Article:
A list of high protein rich foods and their nutritional content. All protein foods that are high in protein are listed with how much protein they contain.

Protein Rich Foods

Protein Rich Foods

Protein is a macro nutrient necessary for the proper growth and function of the human body. Protein is an essential nutrient, responsible for multiple functions in your body, including building tissue, cells and muscle. Everyone needs protein in their diet, but if you do endurance sports or weight training you’ll need to increase your protein intake, and to factor it into your training routine at specific times to reap its muscle-boosting benefits.

While most people get more protein than they need in their daily diet, protein deficiencies can lead to loss of muscle tissue, reduced immunity, a weak heart and even death. When you’re looking at ways to choose protein rich foods, some choices are healthier than others.

A rich protein diet is a must for muscle building. So maintain a balanced diet chart which includes healthy and natural protein rich foods. Vegetarian foods that boost metabolism will contain rich amount of protein.

Eggs

King of food protein is the humble egg. A medium egg has around 6g of protein of the highest biological value, meaning it comes complete with all 20 amino acids in the most digestible form. An omelette is a good way to start the day and is a good recovery snack too.

Nuts

Whether you go for cashews, walnuts, pistachios, or any of the other varieties, whole, raw nuts are a healthy high-protein snack choice. If you’re concerned about calories, limit your nut intake to a handful or two, and remember that though nuts are high in fat, it’s healthy monounsaturated fat, which doesn’t clog arteries and is an essential part of a healthy diet. Plus, nuts are high in fiber, which when paired with their protein content, keeps you feeling full longer.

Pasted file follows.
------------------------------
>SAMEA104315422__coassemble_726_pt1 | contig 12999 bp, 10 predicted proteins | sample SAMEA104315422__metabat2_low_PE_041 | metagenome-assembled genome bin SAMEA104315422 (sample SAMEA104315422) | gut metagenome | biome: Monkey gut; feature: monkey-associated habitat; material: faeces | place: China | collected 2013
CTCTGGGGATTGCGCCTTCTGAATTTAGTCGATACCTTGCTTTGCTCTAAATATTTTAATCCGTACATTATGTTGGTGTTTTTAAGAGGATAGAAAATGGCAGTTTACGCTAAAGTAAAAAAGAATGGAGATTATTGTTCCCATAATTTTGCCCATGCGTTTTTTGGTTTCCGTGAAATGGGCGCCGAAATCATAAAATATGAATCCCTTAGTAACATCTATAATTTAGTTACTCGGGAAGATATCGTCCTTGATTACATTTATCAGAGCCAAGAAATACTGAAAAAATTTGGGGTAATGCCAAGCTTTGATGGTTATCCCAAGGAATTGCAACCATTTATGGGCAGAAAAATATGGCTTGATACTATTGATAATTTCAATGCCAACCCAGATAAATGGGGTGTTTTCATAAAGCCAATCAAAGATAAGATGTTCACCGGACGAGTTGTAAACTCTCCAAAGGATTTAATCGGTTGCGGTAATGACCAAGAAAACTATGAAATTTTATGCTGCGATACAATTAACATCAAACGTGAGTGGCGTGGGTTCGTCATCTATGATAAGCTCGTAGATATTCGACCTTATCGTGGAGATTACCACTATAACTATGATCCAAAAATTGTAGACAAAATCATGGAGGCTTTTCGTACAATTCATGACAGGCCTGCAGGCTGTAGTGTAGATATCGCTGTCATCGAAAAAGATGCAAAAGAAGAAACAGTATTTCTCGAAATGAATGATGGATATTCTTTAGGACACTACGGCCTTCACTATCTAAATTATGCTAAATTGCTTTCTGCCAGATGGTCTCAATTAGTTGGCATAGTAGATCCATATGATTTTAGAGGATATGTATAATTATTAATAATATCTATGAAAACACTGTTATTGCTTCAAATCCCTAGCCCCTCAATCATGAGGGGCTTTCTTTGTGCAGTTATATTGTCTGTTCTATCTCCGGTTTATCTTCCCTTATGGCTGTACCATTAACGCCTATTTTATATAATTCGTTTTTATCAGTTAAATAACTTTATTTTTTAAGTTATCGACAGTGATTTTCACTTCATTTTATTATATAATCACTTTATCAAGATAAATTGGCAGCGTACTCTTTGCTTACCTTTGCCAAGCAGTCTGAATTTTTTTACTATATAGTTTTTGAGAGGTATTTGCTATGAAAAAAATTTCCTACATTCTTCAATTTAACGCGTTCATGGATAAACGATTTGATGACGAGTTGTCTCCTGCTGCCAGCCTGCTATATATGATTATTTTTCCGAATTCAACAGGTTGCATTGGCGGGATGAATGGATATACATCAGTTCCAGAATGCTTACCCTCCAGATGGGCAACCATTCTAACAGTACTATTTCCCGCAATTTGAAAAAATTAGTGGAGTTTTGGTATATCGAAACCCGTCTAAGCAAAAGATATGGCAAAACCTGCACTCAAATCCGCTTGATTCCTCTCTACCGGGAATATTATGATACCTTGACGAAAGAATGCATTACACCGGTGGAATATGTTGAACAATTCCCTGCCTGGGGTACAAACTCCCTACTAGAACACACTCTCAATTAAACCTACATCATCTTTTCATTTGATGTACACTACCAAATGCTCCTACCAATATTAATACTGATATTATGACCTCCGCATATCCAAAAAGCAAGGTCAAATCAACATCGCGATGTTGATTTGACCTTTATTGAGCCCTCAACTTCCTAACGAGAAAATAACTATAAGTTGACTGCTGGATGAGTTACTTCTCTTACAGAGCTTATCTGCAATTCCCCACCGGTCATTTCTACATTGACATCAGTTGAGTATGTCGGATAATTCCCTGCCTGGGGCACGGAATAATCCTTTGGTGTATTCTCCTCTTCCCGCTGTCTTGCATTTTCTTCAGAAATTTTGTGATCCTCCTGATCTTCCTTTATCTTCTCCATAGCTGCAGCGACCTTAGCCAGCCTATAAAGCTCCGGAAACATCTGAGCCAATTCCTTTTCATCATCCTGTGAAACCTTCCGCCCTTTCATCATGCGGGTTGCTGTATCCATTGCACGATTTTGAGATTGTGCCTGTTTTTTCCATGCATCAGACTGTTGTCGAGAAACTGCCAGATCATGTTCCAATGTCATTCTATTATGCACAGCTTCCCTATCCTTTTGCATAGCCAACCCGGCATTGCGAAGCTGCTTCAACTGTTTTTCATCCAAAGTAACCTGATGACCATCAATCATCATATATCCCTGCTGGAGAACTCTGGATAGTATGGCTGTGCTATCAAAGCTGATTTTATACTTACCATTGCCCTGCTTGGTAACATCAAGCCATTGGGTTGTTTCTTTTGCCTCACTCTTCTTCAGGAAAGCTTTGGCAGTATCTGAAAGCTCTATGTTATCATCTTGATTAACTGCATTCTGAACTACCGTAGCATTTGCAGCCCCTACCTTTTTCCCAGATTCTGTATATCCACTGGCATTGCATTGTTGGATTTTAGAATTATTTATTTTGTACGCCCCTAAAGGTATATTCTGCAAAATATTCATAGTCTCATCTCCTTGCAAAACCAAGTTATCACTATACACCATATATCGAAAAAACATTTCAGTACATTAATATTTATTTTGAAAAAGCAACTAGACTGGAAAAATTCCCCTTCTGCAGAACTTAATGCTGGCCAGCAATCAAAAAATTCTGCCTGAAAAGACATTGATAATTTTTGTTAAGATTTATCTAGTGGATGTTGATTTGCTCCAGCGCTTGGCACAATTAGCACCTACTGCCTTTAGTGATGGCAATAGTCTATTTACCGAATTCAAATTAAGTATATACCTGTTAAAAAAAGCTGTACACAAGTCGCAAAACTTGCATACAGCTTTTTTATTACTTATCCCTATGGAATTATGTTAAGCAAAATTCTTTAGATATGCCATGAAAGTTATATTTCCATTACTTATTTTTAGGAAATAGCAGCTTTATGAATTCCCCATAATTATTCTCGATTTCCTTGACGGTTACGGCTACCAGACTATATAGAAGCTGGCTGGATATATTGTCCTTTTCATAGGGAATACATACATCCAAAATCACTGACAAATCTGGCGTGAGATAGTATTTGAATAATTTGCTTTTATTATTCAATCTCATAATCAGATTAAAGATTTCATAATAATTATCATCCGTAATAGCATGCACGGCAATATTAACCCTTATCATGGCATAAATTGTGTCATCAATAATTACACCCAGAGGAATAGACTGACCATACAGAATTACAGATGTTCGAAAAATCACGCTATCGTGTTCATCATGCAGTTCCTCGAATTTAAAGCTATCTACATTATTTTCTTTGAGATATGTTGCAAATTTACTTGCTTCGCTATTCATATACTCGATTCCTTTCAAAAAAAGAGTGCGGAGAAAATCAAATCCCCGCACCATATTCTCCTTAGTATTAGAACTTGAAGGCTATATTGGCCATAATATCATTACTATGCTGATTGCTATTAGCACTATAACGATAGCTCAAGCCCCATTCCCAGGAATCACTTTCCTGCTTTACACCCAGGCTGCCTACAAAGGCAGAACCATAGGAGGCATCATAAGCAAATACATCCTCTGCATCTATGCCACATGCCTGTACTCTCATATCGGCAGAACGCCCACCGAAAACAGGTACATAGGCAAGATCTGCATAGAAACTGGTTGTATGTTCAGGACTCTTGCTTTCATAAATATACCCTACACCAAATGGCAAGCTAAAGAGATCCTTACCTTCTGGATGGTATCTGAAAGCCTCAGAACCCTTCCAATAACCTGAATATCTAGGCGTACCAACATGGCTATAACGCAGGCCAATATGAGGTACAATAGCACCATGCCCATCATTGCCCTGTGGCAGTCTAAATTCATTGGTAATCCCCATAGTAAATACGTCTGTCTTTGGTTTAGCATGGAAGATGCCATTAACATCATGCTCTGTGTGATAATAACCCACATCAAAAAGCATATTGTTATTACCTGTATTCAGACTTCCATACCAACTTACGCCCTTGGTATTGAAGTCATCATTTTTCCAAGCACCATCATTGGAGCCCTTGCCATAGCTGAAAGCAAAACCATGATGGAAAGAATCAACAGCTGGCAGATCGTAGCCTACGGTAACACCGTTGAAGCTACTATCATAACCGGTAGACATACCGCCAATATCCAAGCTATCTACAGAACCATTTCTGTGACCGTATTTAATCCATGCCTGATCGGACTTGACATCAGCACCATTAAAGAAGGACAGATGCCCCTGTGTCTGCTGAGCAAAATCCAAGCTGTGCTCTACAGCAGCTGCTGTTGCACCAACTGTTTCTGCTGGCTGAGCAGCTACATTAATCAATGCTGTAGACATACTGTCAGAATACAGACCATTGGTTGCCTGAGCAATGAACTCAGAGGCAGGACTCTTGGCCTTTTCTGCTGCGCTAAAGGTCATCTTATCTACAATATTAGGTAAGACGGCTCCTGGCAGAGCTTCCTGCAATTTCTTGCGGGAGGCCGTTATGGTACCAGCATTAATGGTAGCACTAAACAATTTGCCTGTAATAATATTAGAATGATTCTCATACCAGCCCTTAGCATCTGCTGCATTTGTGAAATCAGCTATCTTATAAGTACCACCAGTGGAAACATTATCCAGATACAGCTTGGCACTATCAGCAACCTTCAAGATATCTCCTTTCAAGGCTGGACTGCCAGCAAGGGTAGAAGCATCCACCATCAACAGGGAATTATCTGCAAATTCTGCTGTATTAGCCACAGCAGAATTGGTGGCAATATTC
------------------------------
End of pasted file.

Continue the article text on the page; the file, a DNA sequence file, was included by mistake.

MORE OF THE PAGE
Legumes

Dried white, black, kidney, pinto, or navy beans and lentils, split peas, or other legumes provide about 19 g per cooked cup. Foods made from soybeans are also excellent sources of protein: 1 cup (5 ½ ounces) of tempeh (made from fermented soybeans) supplies 31 g; 1 cup (8 ounces) of tofu supplies 40 g.

Salmon

has piles of omega 3 fatty acids that make it great for a range of things from eye health to fat burning. Ditch the bacon and have this with your eggs in the morning for a healthier start to your day.

Tofu

Tofu is a curd made from soy beans. It comes in soft, regular, firm and extra firm textures, with 7 to 13 grams protein per 1/2 cup. Although it’s higher in phosphorus and potassium than meat, poultry and fish, tofu is still an acceptable protein source.

Grains

Whole grains, as well as some other grain products, are naturally high in protein. For example, a cup of wheat germ provides 27 g of protein, while one cup of uncooked whole oats, amaranth, wheat or spelt kernels, quinoa, or wild rice all provide between 24 g and 26 g.

Lentils

As vegans and vegetarians know, lentils pack a powerful punch of protein, fiber, and minerals while containing comparatively few calories and almost no fat. A cup of cooked lentils offers 22 grams of protein, about 300 calories, and less than 1 gram of fat. Lentils are also relatively quick to prepare for a meal or snack, and because they soak up the flavors of whatever they’re cooked with, they can make a tasty base for many dishes.

Cottage Cheese

Diet staple cottage cheese is an excellent protein source, with a half-cup of low-fat cottage cheese providing 14 grams of protein for only 81 calories. Paired with fruit or plain, it makes a terrific snack when you want to stay full between meals or can even be a satisfying meal all on its own.

Cottage Cheese

Cottage Cheese

Greek Yogurt

Not so long ago, Greek yogurt took up only a tiny portion of the supermarket dairy section. But in just a few years, it has earned its place among supermarket superfood staples. Greek yogurt, which is strained to remove whey, is thicker and creamier than regular yogurt, making it a healthful stand-alone snack, a great mixer for fresh fruit, cereal, or nuts, and a healthy swap for fattier dairy products such as sour cream or cream cheese.